Our show is not very technical, in the sense that we, the cast, move all set pieces throughout the show. Our "block" [set pieces] can become very complicated and difficult when we are not exact in our movement and placement. In all honesty, I am the worst of the group when it comes to moving these set pieces. One day I decided to lather up my hands with lotion at the places call and that was a huge mistake. I could not grab a hold of anything. During "Four Jews..." I was dropping and fumbling every block I touched. It was like a Carol Burnett skit. There have also been a couple of times when, at the top of act two, Christian pushes the FalsettoLAND set down and a block has fallen in the pit. Twice it has hit the same substitute musician. I hope she hasn't taken it personally.
4. What was the most "interesting" present someone gave you at the stage door?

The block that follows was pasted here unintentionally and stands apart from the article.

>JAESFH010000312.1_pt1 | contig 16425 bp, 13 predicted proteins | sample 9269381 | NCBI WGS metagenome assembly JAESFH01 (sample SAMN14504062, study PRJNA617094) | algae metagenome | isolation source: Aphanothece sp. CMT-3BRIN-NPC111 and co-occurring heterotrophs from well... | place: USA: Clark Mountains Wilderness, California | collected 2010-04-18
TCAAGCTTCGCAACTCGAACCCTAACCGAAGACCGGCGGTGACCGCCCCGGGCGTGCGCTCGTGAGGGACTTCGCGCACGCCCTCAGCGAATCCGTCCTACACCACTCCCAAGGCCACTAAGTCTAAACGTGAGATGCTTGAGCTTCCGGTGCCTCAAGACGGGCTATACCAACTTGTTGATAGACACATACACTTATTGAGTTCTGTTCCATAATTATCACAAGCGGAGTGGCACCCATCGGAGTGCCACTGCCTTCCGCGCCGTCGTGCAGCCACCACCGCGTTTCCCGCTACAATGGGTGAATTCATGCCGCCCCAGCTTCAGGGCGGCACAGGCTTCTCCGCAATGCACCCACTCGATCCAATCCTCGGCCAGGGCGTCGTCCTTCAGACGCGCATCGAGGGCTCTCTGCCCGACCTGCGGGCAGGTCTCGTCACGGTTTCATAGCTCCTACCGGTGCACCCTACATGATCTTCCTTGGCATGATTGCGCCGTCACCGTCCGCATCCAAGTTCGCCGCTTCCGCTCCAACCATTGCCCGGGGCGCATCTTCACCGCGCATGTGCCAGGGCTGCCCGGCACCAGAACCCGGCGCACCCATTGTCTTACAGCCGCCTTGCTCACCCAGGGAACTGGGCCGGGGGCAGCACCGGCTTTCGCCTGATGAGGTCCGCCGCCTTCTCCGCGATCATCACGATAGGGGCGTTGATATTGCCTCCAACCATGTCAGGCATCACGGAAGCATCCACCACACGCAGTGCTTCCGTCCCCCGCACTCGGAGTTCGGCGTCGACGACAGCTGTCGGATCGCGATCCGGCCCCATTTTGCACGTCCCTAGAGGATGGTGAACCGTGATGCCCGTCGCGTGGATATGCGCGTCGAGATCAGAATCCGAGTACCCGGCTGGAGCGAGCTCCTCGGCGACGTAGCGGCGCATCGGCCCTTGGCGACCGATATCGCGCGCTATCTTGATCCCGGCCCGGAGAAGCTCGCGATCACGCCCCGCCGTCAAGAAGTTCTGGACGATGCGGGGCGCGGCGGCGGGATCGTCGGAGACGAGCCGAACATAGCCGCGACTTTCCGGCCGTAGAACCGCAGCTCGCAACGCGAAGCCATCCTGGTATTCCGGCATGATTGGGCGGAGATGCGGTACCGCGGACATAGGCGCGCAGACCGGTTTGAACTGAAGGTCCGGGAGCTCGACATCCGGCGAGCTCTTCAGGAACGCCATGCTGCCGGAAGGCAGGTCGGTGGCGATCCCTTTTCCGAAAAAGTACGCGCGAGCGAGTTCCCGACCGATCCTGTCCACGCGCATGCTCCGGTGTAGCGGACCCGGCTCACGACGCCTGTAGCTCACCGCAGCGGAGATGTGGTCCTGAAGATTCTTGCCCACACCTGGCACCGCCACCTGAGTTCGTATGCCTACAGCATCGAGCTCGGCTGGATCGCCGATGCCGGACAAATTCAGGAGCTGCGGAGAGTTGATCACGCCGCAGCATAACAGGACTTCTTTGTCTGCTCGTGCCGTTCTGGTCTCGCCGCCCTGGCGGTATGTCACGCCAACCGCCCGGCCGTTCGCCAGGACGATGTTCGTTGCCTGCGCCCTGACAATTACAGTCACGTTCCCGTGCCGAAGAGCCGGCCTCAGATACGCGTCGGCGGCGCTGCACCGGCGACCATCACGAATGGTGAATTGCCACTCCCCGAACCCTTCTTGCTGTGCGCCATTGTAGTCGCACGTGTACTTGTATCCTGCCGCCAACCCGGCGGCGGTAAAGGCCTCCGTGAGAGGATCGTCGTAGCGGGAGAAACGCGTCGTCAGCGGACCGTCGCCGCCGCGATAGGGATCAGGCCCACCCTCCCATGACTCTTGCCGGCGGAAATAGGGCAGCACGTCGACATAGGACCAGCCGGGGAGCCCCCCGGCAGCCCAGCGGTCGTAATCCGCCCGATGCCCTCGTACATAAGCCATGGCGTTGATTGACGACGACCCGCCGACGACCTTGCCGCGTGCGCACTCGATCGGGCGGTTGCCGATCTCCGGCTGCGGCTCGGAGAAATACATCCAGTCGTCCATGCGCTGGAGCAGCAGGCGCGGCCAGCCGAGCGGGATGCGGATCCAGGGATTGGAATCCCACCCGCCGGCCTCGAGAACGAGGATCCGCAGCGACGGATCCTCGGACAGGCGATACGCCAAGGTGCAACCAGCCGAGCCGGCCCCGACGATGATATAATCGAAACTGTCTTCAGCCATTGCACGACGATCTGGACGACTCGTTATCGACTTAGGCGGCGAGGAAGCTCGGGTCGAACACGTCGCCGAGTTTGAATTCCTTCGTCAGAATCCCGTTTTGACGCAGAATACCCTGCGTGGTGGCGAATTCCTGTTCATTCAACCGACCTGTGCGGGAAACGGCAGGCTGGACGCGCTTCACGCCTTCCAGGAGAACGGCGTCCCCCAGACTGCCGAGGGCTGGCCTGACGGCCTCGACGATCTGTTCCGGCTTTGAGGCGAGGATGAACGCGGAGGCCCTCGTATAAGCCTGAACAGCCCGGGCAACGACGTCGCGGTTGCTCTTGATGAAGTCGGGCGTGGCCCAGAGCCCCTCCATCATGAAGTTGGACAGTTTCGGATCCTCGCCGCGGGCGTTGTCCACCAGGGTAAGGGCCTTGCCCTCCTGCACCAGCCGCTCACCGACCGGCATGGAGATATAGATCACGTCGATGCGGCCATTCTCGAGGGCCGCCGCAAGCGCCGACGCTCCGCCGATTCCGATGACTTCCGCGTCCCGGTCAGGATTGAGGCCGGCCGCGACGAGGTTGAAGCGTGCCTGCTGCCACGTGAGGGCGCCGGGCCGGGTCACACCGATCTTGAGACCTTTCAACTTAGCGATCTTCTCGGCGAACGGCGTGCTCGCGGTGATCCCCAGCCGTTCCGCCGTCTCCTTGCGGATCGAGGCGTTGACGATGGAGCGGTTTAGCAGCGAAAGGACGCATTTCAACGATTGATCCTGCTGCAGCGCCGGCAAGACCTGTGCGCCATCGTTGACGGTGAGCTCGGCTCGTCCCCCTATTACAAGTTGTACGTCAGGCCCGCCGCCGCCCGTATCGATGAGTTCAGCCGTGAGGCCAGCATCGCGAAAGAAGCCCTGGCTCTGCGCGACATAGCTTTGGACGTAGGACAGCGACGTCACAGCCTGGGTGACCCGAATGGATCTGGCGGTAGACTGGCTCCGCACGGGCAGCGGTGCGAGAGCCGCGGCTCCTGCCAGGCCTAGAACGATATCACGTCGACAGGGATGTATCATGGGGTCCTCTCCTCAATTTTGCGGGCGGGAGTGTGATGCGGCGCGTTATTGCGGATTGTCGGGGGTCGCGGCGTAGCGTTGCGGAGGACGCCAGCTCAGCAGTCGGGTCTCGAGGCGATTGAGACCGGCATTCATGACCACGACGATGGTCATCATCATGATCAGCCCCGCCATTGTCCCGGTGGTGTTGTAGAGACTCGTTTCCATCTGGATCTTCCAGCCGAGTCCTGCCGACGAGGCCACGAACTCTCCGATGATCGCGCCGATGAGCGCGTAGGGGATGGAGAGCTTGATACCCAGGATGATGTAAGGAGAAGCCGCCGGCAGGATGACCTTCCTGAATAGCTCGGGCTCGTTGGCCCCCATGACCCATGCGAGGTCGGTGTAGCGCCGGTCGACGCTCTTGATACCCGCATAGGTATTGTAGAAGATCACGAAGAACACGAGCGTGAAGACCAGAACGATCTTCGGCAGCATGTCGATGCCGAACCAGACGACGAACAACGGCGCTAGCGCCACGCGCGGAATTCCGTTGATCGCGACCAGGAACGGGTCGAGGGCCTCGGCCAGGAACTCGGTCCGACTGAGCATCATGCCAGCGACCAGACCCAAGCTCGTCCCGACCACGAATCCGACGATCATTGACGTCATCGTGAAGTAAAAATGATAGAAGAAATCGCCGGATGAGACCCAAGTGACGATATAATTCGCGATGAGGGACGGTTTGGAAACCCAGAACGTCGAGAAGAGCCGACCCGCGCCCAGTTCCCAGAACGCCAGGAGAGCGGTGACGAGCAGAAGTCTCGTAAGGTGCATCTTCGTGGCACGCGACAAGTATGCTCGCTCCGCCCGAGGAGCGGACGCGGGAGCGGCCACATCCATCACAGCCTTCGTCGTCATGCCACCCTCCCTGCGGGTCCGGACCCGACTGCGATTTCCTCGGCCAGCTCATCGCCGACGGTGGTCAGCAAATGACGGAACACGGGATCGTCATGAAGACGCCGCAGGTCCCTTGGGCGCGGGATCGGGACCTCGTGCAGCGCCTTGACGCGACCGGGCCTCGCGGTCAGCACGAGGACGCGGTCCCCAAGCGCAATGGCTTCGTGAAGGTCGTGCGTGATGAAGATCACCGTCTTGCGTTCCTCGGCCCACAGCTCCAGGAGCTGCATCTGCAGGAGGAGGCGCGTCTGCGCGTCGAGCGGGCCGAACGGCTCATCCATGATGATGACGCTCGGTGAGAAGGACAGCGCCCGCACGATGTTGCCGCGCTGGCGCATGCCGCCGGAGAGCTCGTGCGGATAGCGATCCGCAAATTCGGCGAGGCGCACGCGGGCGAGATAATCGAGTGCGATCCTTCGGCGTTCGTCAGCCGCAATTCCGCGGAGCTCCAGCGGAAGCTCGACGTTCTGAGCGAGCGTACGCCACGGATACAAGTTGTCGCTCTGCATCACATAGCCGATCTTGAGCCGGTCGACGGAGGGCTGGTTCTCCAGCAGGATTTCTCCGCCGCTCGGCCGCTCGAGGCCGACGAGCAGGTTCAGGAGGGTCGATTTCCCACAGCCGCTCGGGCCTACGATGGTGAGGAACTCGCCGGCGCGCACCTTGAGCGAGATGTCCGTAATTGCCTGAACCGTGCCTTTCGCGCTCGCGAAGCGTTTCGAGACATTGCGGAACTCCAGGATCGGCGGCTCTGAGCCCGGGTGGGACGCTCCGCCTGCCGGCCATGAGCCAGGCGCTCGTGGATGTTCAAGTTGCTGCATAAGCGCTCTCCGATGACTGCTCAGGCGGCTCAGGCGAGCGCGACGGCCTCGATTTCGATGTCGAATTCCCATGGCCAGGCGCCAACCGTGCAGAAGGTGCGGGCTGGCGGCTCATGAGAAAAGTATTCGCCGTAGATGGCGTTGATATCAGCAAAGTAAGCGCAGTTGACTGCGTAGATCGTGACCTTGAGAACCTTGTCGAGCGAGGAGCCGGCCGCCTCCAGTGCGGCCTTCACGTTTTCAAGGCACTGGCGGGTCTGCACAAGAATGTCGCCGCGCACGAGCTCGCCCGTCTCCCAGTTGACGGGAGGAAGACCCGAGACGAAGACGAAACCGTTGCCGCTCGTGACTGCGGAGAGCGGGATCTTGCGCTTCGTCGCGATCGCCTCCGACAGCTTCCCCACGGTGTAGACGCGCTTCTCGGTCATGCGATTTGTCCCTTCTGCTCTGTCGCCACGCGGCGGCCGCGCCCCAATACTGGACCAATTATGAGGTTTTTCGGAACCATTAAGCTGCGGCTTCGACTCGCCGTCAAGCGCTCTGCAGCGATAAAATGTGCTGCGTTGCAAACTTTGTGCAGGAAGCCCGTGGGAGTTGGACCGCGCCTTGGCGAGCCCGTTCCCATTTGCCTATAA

Our "Fansettos" are really artistic and creative. We have all received paintings of our characters, dolls of our characters, rubber duckies of our characters. And the beauty of it is, if something is made for one, it's made for all seven of us. We love the inclusiveness of the fan art. Thank you, guys!
5. Who is the coolest person that came to see your show? (You can't say your family!)
We have had some super cool people come to the show and I could write a list of stars' names, but having the original cast in the audience on opening night was the most special. We could feel them out in the house. We could hear them laughing collectively at small changes or new interpretations in the piece, small details only they would notice. There was a really special and unspoken bond that happened and I won't ever forget it.
6. How hard was it/how long did it take for you and your costars to memorize the patterns of the interlocking pieces of the set?